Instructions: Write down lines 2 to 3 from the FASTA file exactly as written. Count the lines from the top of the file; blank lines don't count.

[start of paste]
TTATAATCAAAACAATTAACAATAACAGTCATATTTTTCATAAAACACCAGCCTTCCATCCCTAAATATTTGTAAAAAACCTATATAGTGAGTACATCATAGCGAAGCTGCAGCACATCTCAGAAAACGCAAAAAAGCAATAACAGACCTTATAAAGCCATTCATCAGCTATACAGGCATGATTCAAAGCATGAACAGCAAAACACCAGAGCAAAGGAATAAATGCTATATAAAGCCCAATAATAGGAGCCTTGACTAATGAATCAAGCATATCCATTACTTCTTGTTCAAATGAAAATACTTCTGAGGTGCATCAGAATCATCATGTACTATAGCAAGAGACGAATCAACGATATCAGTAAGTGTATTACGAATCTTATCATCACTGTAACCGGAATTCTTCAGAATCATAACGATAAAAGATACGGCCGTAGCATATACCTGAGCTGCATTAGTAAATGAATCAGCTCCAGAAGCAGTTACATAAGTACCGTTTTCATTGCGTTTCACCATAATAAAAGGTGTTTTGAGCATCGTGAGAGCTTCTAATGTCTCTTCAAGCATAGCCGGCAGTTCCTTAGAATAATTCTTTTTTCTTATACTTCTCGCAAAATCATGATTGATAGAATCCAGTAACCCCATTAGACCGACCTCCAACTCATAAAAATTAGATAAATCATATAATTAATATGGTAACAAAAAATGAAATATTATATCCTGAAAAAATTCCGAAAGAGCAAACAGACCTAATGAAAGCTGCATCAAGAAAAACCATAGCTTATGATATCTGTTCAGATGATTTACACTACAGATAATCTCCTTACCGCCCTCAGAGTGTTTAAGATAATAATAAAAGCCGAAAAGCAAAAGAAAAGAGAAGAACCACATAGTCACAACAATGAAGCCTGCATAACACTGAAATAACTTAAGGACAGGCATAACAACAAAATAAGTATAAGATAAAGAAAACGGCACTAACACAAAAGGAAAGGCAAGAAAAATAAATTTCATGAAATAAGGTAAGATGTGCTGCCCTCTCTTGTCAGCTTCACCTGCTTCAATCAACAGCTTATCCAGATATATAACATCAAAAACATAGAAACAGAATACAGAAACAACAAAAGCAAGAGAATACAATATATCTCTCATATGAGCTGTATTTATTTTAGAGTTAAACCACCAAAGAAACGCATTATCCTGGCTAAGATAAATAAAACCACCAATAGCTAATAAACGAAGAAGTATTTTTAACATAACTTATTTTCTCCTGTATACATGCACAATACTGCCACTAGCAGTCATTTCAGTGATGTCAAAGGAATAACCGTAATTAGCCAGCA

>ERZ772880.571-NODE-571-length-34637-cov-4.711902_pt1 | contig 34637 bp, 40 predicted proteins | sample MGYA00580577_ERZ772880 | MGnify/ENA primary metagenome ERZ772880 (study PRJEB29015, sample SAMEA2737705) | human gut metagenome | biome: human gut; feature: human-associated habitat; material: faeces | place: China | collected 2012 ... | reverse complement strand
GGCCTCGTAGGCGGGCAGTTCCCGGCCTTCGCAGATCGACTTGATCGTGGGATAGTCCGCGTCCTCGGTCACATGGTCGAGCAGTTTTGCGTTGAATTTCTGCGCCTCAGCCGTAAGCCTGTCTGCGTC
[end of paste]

>ERZ772880.571-NODE-571-length-34637-cov-4.711902_pt1 | contig 34637 bp, 40 predicted proteins | sample MGYA00580577_ERZ772880 | MGnify/ENA primary metagenome ERZ772880 (study PRJEB29015, sample SAMEA2737705) | human gut metagenome | biome: human gut; feature: human-associated habitat; material: faeces | place: China | collected 2012 ... | reverse complement strand
GGCCTCGTAGGCGGGCAGTTCCCGGCCTTCGCAGATCGACTTGATCGTGGGATAGTCCGCGTCCTCGGTCACATGGTCGAGCAGTTTTGCGTTGAATTTCTGCGCCTCAGCCGTAAGCCTGTCTGCGTC